will qualify). Please circulate broadly to anyone you think might be
interested. Thank you..

*Position Description *

*Department of Horticultural Science*

*North Carolina State University*

*Position:                        Assistant Professor – Sustainable
Horticultural Energy Management                *

*Appointment:*               65% Research, 35% Academic, 12 month

                                       Department of Horticultural Science

*Location:*  The North Carolina State University

Department of Horticultural Science

Raleigh, North Carolina



*Position Available:*       September 1, 2014
*Qualifications:              *Ph.D. degree in Horticulture, Crop
Science, Agronomy,
Plant Biology or related field or in Agricultural Engineering or
Agricultural Economics.
                                       
The successful candidate must
have demonstrated
research productivity through publications in relevant refereed journals,
and an existing record of, or strong potential for, successful grant
procurement. It is essential that the incumbent conduct team-oriented
research, exhibit leadership abilities, and demonstrate effective written
and verbal communication skills. Prior experience working with horticulture
stakeholders and sustainable crop production is a benefit. Postdoctoral
experience is preferred.

*Responsibilities:            *The candidate will be expected to 1) develop
a national research program on horticultural energy conservation and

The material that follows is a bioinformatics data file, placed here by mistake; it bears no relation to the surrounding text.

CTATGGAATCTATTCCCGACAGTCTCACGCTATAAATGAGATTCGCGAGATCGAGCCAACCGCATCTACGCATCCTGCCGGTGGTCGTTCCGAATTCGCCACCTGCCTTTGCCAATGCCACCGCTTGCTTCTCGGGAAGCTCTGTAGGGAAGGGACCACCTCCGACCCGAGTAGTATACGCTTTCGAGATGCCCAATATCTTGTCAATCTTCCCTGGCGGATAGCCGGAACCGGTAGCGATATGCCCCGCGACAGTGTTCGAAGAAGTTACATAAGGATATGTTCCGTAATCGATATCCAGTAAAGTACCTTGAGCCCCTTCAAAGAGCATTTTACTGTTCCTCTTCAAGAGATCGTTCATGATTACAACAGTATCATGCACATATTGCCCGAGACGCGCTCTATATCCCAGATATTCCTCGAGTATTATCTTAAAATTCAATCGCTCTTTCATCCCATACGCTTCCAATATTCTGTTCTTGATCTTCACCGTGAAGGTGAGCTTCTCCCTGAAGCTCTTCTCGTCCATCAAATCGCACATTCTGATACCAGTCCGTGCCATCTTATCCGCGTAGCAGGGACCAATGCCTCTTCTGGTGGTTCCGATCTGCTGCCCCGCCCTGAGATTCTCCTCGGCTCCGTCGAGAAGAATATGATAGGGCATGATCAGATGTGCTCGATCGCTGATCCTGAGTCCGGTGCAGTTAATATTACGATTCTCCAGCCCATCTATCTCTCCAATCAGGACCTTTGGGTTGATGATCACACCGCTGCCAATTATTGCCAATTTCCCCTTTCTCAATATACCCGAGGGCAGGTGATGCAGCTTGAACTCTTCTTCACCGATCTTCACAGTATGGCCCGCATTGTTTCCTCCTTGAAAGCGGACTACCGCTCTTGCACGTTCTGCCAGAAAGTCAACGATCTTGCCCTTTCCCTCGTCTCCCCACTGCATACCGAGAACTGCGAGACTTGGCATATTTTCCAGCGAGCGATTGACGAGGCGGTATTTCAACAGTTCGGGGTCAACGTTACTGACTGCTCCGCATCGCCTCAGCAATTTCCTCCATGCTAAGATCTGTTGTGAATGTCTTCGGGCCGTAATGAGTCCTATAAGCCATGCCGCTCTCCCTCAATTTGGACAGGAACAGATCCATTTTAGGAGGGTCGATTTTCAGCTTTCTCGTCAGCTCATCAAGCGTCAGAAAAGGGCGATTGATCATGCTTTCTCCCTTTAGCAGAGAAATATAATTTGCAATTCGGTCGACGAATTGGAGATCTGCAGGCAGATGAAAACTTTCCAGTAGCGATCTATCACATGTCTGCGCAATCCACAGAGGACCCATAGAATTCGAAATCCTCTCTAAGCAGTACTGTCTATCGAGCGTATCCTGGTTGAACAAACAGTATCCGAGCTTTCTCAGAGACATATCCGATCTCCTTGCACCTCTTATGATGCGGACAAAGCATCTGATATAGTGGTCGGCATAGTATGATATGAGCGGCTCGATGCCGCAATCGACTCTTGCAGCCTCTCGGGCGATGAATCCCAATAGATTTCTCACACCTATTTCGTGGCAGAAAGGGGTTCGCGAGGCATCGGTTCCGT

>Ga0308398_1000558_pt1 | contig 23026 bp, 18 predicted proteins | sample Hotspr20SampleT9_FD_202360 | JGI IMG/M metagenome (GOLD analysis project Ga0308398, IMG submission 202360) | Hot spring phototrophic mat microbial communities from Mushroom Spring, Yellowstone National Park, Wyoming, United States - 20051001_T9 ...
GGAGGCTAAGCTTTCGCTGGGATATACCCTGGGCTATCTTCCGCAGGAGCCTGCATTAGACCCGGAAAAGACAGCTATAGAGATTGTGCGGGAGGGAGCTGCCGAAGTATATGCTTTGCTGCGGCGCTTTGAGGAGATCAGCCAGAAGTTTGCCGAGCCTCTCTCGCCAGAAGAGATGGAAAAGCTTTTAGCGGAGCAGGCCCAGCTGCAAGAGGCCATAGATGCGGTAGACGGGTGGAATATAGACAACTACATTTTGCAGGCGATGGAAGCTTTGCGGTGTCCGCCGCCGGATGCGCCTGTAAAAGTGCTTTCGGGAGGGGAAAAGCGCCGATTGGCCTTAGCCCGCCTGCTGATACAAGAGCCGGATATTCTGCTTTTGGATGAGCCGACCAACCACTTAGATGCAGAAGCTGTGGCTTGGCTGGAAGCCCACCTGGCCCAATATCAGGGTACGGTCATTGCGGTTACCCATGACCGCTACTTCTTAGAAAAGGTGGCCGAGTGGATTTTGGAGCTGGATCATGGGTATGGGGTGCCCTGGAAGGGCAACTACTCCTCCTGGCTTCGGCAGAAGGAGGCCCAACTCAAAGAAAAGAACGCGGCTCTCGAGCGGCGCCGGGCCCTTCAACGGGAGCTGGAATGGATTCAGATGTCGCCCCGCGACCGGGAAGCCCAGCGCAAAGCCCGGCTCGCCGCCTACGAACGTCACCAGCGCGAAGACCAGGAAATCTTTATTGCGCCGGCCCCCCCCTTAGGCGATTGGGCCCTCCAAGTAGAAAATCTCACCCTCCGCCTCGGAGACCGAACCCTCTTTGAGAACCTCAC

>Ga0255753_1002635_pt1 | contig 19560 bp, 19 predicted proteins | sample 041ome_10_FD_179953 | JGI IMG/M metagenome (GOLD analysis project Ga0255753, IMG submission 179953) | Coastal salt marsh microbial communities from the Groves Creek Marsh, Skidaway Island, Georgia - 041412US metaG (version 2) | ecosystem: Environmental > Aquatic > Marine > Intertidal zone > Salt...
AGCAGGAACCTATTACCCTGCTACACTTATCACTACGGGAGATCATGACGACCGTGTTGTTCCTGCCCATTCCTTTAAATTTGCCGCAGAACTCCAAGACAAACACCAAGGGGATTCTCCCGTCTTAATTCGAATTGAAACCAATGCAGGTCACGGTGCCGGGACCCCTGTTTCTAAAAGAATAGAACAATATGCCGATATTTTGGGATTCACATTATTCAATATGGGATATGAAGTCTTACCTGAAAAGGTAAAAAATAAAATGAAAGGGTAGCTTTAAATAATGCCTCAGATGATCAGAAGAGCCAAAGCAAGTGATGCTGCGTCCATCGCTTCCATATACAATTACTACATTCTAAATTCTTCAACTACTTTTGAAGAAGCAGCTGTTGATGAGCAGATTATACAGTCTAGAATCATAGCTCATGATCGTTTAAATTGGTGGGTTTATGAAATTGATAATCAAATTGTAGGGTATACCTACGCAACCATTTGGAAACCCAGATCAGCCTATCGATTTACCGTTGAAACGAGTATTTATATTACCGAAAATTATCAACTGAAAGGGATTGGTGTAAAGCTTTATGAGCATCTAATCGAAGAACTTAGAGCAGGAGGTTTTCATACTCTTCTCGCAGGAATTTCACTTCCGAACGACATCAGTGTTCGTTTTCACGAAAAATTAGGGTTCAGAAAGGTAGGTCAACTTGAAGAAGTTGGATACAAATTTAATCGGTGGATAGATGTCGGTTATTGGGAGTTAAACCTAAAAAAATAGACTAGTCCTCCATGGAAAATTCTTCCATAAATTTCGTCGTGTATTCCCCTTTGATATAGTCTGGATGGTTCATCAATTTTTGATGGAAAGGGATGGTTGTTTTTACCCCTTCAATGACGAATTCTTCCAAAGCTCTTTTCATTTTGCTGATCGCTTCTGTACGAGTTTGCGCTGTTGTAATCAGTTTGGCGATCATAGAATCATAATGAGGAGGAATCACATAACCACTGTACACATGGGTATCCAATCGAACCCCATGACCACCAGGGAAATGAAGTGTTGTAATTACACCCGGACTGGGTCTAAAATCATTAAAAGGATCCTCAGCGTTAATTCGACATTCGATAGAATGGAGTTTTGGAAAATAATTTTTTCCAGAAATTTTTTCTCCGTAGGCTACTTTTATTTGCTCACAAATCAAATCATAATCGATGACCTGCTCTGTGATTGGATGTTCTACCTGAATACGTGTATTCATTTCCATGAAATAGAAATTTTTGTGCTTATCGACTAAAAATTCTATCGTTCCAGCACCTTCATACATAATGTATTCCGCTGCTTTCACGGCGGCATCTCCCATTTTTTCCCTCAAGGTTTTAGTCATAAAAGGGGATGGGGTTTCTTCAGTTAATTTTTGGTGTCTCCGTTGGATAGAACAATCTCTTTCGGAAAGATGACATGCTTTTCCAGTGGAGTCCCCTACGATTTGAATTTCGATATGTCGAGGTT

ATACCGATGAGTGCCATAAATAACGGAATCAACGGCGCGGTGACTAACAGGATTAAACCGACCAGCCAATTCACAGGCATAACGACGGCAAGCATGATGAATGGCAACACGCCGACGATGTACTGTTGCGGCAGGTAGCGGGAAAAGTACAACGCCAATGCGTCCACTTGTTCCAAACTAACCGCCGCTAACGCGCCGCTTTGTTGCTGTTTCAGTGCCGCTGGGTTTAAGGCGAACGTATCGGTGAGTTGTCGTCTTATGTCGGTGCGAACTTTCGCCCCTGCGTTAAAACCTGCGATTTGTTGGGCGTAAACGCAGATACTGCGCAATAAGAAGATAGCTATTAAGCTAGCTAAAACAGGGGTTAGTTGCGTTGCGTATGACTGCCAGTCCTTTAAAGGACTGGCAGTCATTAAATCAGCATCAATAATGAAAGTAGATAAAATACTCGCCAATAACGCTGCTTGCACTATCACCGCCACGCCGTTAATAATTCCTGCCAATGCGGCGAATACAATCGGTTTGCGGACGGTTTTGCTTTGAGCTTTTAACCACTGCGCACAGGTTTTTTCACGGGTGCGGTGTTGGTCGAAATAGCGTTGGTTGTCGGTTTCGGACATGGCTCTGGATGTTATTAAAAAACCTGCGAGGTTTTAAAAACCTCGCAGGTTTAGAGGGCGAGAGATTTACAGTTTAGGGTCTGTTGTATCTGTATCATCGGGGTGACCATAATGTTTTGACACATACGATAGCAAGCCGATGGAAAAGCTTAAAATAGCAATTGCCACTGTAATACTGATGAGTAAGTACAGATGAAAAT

management, focusing, but not limited to, energy conservation strategies in
sustainable production systems, developing farm, nursery and protected
culture energy budgets; conducting full cost accounting and cost benefit
analyses of horticultural biofuel utilization strategies, protected culture
heating/cooling, and other energy related issues; and facilitating
development of alternative energy strategies for horticultural operations,
2) teach two or more courses per year (undergraduate or graduate) and one
other one-credit graduate course via distance education, course topics
could include sustainable energy management, sustainable and/or organic
crop production, or a related topic depending on the successful candidate's
area of interest and department and college course needs, 3) establish
collaborative partnerships with faculty based at NCSU and the Center for
Environmental Farming Systems, as well as with other universities, USDA,
and the private sector; 4) provide input to NC horticulture industries on
farm energy management and participate in annual field days and commodity
meetings; 5) establish a rigorous, nationally recognized, extramurally
funded research program; 6) publish research results in relevant peer
reviewed publications; and 7) demonstrated experience chairing and serving
on graduate student committees.

*Application:                  *Applicants should apply online at
https://jobs.ncsu.edu (reference position number 00104010). Attach a cover
letter and CV to the online applicant profile, and include the names and
contact information for at least three references. For more information,
contact either Dr. Brian Whipker, Professor and Search Committee Chair,
919-515-5374, brian_whipker@ncsu.edu, or Dr. John Dole, Professor and Head,
919-515-3131, john_dole@ncsu.edu, Department of Horticultural Science, Box
7609, NC State University, Raleigh, NC  27695-7609.  Review of applications
will begin August 15, 2014, or until an acceptable candidate is identified.

*AA/EOE:*                      Minority candidates are encouraged to apply.
NC State welcomes all persons without regard to sexual orientation. Persons
with disabilities requiring accommodations in the application and interview
process please call (919) 515-3148. Final candidates are subject to
criminal and sex offender background checks. Some vacancies also require
credit or motor vehicle checks. If highest degree is from an institution
outside of the U.S., final candidates are required to have their degree
verified at www.wes.org. Degree must be obtained prior to start date.  NC